You've heard the phrase, "As American as apple pie." While apples provide the fabric for some of our most basic, familiar and comfortable foods, they can be used in more versatile ways than you might have imagined. While you can't go wrong with staples like apple pie, caramel apples and apple fritters, there's plenty more to explore in the world of cooking with apples.
Apples are most often used in sweet desserts, but there are plenty of opportunities to use apples in savory dishes. Apples - not to mention apple juice or apple sauce - can add a sweet and sour touch that can be the perfect complement to typically savory dishes, like a pork roast, garden salad or even something as simple as chicken salad.
If you're still craving something sweet, apples can also provide that extra needed flavor to a variety of desserts. Since calories tend to add up rather quickly in sweet dishes, apple products can often add a unique sweetness, as well as a healthy dose of antioxidants known for whole body goodness. Apples and apple sauce make for simple and delicious additions to cookies, cakes, bars and sweet dessert breads.
Recognizing the versatility offered by apples, Tree Top, a grower-owned co-op and producer of a wide variety of 100 percent U.S. juices and apple sauce, is offering home chefs the chance to cook creatively with apples and showcase their recipes as part of the fruit-processing cooperative's 50th anniversary celebration and recipe contest. "America's Secret Ingredient" recipes will be judged on originality, perceived appetite appeal and perceived ease of preparation, with a winner in both the sweet and savory categories receiving a hotel and travel package to New York City to attend the Food Network New York City Wine & Food Festival in October.
"It is very important for my family to keep a nutritious diet. I incorporate apples into my everyday routine by sauteeing vegetables in apple juice or even making fruit smoothies," says actress and producer Melissa Joan Hart, who is also a spokesperson for Tree Top.
"The whole family enjoys the applesauce and the snack cups make a convenient treat in the boy's lunchbox. My kids especially like to dip whole wheat toast into Tree Top's cinnamon applesauce," says Hart.
Entering the recipe contest is easy. Now until July 26, you can submit your recipes at americas-secret-ingredient.com. You can enter one recipe per e-mail address per day for the duration of the contest. You must be 21, an amateur cook and a resident of the United States to enter. Recipes must include at least one of the following Tree Top products: 1/2 cup (4 ounces) of apple sauce or 1/2 cup (4 ounces) of apple juice or 1/8 cup (2 oz.) of apple juice frozen concentrate.
If you need some inspiration for using apple products in your cooking, a wide variety of recipes can be found at treetop.com. The following are two examples of delicious apple dishes, one sweet and one savory.
Apple Bread Braid (sweet)
1/2 cup Tree Top Apple Juice
1 1/3 cups apples, sliced (approximately 2 small apples, or 1/2 lb apples)
1 tablespoon dry yeast
2 ounces lukewarm water
2 ounces lukewarm milk
1/4 cup sugar
1/2 teaspoon salt
1 egg (room temperature)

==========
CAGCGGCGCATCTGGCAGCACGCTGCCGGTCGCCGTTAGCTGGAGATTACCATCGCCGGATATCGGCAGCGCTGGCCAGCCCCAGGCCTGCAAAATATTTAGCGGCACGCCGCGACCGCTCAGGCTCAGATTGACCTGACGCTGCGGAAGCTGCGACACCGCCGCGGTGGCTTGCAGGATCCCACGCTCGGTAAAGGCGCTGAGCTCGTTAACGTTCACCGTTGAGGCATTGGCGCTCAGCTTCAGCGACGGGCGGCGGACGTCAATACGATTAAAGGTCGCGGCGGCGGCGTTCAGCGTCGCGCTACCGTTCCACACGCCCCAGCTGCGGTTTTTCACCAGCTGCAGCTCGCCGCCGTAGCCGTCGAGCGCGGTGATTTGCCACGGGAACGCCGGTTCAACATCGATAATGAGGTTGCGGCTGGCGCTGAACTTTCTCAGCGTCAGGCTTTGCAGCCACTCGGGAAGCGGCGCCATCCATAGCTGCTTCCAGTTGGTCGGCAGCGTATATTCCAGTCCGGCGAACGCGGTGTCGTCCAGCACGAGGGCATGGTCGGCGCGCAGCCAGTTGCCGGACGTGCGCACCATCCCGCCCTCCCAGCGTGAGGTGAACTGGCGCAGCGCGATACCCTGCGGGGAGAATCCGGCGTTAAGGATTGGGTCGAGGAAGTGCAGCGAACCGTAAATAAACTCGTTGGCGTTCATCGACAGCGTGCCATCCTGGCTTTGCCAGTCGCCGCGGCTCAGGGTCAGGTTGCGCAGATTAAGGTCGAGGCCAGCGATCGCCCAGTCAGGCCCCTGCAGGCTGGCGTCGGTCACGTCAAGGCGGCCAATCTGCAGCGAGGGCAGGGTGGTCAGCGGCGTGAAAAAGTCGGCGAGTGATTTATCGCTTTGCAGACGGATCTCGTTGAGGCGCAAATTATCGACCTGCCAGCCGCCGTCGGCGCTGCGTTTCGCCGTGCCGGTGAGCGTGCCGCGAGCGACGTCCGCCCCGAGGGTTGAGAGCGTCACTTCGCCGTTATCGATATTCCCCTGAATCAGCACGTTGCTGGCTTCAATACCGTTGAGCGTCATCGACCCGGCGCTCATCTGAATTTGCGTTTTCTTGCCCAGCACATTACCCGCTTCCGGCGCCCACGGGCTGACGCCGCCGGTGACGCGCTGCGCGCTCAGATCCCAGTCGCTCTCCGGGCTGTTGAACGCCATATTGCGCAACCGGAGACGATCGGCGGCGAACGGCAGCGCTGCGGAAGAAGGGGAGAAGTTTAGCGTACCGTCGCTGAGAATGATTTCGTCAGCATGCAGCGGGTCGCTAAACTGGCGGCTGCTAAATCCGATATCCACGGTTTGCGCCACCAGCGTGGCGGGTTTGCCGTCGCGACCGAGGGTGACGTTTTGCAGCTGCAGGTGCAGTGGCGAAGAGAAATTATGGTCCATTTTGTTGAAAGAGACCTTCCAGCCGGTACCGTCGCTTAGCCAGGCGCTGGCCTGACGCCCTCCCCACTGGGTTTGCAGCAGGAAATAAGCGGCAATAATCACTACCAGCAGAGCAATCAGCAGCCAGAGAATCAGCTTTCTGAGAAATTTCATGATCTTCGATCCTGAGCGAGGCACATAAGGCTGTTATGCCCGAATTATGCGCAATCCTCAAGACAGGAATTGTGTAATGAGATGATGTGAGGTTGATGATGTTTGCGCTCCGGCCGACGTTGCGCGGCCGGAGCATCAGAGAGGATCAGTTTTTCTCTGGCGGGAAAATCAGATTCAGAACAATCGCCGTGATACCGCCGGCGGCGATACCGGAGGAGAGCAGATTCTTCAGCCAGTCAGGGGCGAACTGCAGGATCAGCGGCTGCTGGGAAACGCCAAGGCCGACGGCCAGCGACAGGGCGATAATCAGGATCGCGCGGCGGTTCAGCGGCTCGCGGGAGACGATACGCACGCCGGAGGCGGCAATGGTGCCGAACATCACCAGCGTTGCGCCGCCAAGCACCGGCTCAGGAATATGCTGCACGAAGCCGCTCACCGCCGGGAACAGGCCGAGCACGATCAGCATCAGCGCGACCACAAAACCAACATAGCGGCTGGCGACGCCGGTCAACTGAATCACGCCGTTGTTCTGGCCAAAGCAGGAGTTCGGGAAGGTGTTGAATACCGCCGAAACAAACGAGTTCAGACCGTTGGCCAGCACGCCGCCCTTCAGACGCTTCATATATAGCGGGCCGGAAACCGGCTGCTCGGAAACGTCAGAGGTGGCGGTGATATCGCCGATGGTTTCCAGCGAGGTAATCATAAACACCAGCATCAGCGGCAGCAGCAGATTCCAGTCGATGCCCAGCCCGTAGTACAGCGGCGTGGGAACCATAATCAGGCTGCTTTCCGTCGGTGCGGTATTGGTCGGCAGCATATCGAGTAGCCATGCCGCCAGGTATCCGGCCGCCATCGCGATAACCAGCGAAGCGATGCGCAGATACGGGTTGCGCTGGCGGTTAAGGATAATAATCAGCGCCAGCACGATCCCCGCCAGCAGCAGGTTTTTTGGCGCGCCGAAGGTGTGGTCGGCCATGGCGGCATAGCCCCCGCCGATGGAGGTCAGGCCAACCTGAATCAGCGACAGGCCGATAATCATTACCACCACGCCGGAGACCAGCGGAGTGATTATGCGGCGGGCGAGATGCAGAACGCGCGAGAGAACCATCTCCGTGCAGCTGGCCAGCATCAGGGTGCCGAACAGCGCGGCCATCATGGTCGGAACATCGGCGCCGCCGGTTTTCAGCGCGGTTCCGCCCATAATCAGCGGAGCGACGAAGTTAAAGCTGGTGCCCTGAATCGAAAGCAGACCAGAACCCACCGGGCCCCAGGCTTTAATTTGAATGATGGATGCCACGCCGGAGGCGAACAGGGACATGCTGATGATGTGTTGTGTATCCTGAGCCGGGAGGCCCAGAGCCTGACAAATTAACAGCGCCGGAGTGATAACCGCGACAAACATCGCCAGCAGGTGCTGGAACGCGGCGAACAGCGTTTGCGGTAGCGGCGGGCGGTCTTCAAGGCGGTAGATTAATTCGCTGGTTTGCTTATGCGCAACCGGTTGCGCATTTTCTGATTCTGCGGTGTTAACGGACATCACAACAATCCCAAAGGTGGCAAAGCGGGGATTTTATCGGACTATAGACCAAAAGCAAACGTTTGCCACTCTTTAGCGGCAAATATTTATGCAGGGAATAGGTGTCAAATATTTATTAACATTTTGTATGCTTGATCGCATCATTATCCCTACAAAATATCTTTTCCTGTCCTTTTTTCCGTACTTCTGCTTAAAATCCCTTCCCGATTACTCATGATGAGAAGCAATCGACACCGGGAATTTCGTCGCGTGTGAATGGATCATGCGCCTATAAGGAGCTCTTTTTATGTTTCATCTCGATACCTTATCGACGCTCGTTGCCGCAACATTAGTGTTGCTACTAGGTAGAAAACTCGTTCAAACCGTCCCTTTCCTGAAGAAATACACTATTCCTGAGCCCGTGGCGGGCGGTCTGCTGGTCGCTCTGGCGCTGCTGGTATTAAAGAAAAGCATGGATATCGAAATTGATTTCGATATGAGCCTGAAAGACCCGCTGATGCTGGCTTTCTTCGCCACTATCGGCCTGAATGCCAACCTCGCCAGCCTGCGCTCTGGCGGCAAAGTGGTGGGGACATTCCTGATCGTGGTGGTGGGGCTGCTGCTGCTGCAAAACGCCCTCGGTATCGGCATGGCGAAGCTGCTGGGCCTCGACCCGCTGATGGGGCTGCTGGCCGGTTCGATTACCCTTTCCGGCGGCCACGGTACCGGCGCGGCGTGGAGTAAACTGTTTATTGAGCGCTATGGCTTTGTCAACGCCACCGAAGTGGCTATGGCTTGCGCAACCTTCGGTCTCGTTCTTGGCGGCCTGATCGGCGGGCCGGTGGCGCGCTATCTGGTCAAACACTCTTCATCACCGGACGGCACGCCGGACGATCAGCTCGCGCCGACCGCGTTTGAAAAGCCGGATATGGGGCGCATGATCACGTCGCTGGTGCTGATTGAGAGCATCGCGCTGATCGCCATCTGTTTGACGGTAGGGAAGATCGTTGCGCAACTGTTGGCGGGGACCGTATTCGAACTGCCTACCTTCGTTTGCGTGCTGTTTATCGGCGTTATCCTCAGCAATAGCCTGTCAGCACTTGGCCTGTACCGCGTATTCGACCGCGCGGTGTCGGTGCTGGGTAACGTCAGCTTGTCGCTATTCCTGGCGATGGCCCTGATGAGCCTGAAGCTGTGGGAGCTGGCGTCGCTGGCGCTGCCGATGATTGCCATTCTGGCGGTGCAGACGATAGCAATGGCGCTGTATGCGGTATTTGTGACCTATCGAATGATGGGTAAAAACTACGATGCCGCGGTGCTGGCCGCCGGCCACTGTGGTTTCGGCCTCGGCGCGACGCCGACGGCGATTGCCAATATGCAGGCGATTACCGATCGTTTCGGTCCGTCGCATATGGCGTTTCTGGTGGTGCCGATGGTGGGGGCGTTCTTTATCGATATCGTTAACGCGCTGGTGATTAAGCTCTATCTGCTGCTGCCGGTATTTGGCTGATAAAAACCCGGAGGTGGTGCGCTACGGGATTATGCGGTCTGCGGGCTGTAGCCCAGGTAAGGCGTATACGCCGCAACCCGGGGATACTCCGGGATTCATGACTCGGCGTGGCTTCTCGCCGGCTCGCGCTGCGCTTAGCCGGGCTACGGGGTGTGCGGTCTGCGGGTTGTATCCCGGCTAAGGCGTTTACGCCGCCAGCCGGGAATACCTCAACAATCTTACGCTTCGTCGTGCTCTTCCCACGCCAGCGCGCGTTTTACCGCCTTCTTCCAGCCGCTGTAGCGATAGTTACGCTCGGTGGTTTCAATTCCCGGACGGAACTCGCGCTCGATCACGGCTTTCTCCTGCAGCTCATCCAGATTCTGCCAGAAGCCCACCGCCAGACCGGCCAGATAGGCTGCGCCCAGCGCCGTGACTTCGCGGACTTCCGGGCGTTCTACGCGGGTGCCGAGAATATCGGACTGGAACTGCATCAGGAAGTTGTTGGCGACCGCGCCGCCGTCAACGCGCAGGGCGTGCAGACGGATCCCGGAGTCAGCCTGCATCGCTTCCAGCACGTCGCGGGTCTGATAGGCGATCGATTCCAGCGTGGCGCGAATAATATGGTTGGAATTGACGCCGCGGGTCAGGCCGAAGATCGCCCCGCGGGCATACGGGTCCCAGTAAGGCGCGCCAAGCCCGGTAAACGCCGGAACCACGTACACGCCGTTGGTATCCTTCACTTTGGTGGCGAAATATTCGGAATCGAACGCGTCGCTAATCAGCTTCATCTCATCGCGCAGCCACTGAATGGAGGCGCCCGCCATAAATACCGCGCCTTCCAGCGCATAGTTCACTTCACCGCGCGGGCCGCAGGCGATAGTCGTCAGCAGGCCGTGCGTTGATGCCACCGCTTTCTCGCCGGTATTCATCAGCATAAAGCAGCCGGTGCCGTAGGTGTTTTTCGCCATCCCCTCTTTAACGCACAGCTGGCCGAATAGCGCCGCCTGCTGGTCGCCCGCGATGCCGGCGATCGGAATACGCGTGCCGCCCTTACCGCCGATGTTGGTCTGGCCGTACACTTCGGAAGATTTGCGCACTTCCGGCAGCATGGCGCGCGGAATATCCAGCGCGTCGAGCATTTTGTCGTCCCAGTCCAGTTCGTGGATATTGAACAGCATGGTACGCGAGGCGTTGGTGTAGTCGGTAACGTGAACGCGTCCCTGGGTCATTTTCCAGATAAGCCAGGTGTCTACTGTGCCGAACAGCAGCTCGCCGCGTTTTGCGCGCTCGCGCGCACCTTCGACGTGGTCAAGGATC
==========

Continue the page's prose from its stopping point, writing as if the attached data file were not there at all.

1/4 cup butter (room temperature)
1/4 teaspoon lime juice
2 teaspoons sugar
2 cups of flour
1 teaspoon cinnamon
1/2 teaspoon nutmeg
1 tablespoon cornstarch
Combine yeast and water in a large bowl. Let it set for 15 minutes. Stir in milk, sugar, salt, egg and butter. Gradually add the flour until a soft dough is formed. Knead dough on a floured surface until dough is smooth and elastic, about 10 minutes.
Butter a clean bowl; put dough in bowl and turn to coat with butter. Cover and leave in a warm place until dough doubles in size, about 1 1/2 hours. While dough is rising, combine apples, apple juice, sugar, cinnamon, nutmeg, cornstarch and lime juice in a medium saucepan. Stir together and place over medium heat. Cook and stir occasionally until apples are semi-cooked and sauce has thickened. Remove from stove and let cool.
Grease a large cookie sheet. Punch down the dough; knead briefly on a floured surface. Roll dough into a 10-by-15-inch rectangle. Carefully move dough to a cookie sheet. Spread cooled filling down middle of dough rectangle.
With a sharp knife, cut 1-inch strips at an angle on both sides of filling. Fold up end, and then fold over the strips, alternating from side to side until all strips are folded over. Tuck excess dough underneath at the end. Cover loosely with a dish towel and let rise in a warm place until almost doubled.
Bake in a 375 F oven for 30 minutes, or until nicely browned. Transfer to a rack to cool. Brush with a sugar glaze when partially cooled.
Yakima Valley Green Salad (savory)
1/4 cup Tree Top Frozen Concentrate Apple Juice, thawed
1/2 cup red wine vinegar
2 1/2 tablespoon lemon juice
1/2 teaspoon salt
2 tablespoon minced onion, if desired
1/2 cup olive oil
1/2 cup vegetable oil
3 teaspoon poppy seeds
1 large bag of Italian blend salad mix or hearts of romaine
1 Bartlett pear; cored and cubed
1 cup fresh apple slices
1 cup shredded parmesan cheese
1/4 cup dried cranberries
3/4 cup chopped cashews
Mix the first eight ingredients in a bowl or jar and store in refrigerator. In a large salad bowl, add the remaining ingredients. Shake dressing well, pour desired amount over salad just before serving. Toss and enjoy.
Article Posted: June 28, 2010